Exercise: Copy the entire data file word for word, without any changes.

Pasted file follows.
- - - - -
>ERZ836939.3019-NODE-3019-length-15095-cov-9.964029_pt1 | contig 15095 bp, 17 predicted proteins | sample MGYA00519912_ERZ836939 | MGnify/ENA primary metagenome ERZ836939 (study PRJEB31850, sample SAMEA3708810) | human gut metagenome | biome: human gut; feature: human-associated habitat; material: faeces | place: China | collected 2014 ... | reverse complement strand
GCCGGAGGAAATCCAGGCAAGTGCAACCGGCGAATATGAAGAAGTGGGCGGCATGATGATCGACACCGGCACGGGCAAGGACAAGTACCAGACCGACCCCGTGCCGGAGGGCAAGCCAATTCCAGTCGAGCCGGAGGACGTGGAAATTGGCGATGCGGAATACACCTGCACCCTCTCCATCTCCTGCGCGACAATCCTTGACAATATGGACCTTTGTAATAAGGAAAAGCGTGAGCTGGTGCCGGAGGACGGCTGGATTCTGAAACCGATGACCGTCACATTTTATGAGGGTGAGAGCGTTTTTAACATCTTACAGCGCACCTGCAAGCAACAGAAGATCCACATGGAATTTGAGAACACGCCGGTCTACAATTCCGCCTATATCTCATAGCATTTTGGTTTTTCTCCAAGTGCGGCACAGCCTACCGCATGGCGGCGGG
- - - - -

>ERZ836939.3019-NODE-3019-length-15095-cov-9.964029_pt1 | contig 15095 bp, 17 predicted proteins | sample MGYA00519912_ERZ836939 | MGnify/ENA primary metagenome ERZ836939 (study PRJEB31850, sample SAMEA3708810) | human gut metagenome | biome: human gut; feature: human-associated habitat; material: faeces | place: China | collected 2014 ... | reverse complement strand
GCCGGAGGAAATCCAGGCAAGTGCAACCGGCGAATATGAAGAAGTGGGCGGCATGATGATCGACACCGGCACGGGCAAGGACAAGTACCAGACCGACCCCGTGCCGGAGGGCAAGCCAATTCCAGTCGAGCCGGAGGACGTGGAAATTGGCGATGCGGAATACACCTGCACCCTCTCCATCTCCTGCGCGACAATCCTTGACAATATGGACCTTTGTAATAAGGAAAAGCGTGAGCTGGTGCCGGAGGACGGCTGGATTCTGAAACCGATGACCGTCACATTTTATGAGGGTGAGAGCGTTTTTAACATCTTACAGCGCACCTGCAAGCAACAGAAGATCCACATGGAATTTGAGAACACGCCGGTCTACAATTCCGCCTATATCTCATAGCATTTTGGTTTTTCTCCAAGTGCGGCACAGCCTACCGCATGGCGGCGGG